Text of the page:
What exactly does a DevOps engineer do?

Sep 18, 2020 Blog

What exactly does a DevOps engineer do?

DevOps-engineers gather together all the parts, which the project consists of. They know the specifics of programmers, testers, system administrators and help simplify their work. They understand the needs and requirements of the business, its role in the development process – and build the process with the customer in mind.

Before introducing updates to the product, they must be tested on a third-party environment. It is prepared by DevOps-engineers. They plant devops culture in the project as a whole: they implement DevOps practices on all layers of their projects. These three principles: automation, simplification, acceleration – they bring everywhere you can reach.

What should a DevOps engineer know?

By and large, he should have knowledge from different areas: programming, working with operating systems, databases, assembly systems and configurations. To them is added the ability to work with cloud infrastructure, orchestration and monitoring systems.

  • Programming languages. DevOps-engineers know several basic languages for automation and can, for example, say to a programmer: “Let’s do the code installation not with your hands but with our script that automates everything? We will prepare a config file for it, it will be easy to read for you and for us – and we can change it at any time. And we’ll also see who makes the changes, when and for what. A DevOps engineer can learn one or more of these languages: Python, Groovy, Bash, Powershell, Ruby, Go. There is no need to know them at a deeper level – the basics of syntax, principles, the ability to write simple scripts for automation are enough.
  • Operating systems. A DevOps engineer must understand which server the product will be installed on, which environment it will run in, and which services it will interact with. You can choose to specialize in the Windows or Linux family.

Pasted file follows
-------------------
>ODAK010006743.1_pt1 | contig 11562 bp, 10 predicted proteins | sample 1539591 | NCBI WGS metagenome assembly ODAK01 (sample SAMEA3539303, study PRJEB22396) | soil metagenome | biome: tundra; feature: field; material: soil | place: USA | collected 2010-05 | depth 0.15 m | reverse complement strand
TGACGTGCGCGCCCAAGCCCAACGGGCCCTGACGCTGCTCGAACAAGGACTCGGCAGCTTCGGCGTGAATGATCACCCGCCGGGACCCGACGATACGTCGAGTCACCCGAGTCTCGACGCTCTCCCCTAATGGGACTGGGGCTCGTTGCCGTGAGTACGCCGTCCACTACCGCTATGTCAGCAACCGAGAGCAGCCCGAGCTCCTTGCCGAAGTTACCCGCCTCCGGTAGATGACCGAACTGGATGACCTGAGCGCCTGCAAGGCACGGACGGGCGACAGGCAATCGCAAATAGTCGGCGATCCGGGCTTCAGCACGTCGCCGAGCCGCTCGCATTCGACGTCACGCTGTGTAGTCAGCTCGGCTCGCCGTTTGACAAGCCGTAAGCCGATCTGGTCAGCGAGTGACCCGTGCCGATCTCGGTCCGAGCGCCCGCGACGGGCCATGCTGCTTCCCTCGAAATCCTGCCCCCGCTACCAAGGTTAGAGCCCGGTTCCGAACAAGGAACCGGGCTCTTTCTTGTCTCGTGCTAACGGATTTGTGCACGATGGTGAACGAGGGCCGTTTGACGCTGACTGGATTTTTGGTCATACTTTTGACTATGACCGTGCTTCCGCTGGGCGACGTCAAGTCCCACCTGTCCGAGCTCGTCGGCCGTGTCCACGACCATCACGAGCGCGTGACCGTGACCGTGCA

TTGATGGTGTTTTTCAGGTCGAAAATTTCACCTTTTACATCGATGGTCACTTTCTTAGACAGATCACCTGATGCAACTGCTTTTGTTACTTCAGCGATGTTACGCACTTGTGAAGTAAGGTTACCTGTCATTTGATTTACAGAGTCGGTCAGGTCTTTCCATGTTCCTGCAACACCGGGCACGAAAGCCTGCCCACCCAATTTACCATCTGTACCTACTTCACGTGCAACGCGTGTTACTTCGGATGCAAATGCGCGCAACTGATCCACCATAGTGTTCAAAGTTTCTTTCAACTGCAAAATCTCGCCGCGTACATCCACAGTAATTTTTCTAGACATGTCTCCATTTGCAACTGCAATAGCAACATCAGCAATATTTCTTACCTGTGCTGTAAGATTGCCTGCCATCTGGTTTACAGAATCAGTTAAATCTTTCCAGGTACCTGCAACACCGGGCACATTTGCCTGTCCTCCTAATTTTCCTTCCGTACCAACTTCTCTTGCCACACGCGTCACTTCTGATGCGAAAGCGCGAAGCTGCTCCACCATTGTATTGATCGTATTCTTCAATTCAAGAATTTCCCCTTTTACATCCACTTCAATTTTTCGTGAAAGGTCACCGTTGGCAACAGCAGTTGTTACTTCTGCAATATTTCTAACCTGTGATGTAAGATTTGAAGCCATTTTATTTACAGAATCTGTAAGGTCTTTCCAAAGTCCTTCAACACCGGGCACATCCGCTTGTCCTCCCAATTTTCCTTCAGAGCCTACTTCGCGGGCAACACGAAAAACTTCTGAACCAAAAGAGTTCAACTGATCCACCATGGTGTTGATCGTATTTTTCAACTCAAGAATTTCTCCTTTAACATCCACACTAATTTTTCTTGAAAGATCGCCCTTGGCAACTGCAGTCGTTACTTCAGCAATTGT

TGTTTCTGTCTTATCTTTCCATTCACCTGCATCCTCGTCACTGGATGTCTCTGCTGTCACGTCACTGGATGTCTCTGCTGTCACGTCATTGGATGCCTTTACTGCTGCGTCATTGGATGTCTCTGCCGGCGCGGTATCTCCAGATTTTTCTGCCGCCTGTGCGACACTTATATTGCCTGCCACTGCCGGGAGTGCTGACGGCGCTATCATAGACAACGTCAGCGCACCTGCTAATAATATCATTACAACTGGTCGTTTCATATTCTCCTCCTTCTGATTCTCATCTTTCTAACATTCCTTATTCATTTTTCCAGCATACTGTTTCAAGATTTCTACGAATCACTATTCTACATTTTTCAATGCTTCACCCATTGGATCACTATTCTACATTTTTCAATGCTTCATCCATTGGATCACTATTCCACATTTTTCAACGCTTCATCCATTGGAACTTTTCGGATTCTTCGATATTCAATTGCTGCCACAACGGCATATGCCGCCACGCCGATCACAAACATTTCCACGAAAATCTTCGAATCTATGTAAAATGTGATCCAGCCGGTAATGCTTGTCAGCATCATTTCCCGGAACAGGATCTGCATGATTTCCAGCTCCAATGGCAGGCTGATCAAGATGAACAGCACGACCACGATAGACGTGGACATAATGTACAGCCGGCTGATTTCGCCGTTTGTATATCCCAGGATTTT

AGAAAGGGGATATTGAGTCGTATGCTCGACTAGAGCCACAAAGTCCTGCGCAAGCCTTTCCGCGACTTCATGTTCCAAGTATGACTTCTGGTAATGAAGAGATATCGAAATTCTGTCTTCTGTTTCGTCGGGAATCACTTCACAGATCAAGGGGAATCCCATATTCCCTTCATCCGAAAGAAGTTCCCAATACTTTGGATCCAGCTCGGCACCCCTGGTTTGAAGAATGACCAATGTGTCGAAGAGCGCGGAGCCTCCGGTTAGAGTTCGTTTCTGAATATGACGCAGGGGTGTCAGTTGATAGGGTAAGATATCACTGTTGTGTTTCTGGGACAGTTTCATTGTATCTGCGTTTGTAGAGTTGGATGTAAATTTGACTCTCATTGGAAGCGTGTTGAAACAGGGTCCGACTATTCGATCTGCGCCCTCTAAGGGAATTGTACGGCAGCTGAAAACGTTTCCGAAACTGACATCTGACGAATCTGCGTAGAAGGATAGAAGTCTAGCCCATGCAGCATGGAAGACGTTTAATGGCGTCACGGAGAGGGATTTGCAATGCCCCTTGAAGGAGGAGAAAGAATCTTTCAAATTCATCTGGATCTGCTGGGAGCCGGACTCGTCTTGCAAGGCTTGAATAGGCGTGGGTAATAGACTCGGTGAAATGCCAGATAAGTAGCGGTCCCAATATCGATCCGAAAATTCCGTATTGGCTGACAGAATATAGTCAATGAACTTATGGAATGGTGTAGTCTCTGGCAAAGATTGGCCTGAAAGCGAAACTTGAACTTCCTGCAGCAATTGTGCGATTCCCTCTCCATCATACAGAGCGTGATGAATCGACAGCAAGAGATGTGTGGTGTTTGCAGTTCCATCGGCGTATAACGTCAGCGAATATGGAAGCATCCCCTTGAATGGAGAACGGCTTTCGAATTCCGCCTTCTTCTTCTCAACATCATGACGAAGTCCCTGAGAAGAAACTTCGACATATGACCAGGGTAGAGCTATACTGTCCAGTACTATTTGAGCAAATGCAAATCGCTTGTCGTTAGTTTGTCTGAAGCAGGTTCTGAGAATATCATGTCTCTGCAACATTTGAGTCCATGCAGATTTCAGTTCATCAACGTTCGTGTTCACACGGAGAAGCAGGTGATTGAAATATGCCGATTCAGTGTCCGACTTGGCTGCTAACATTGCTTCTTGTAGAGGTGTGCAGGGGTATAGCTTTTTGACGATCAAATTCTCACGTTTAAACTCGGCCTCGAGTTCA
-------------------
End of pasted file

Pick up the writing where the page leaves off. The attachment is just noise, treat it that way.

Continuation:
• Version control systems. Without knowledge of DevOps-engineer version control systems there is nowhere. Git is one of the most popular systems at the moment.
  • Cloud providers. AWS, Google, Azure – especially if we are talking about the Windows direction. Cloud providers provide us with virtual servers, which perfectly fit on CI/CD tracks. Installing ten physical servers requires about one hundred manual operations. Each server needs to manually run, install and configure the desired operating system, install our application on these ten servers, and then ten times check everything. Cloud services replace this procedure with ten lines of code and a good DevOps engineer must be able to operate with them. This way, he saves time, effort and money for both the customer and the company.
  • Orchestration systems: Docker and Kubernetes. Virtual servers are divided into containers, in each of which we can install our application. When there are a lot of containers, we need to manage them: one to enable, another to disable, somewhere to make backups. This becomes quite a complicated case, for which we need an orchestration system. Previously, each application had its own server – any change in the way it worked could affect the health of the application. With containers, applications become isolated and run separately – each on its own virtual machine. If a failure occurs, there is no need to spend time looking for the cause. It is easier to destroy the old container and add a new one.
  • Configuration systems: Chef, Ansible, Puppet. When you need to maintain a whole fleet of servers, you have to do many similar operations. It is long and difficult, and also manual work increases the chance of error. Here the configuration systems come to the aid.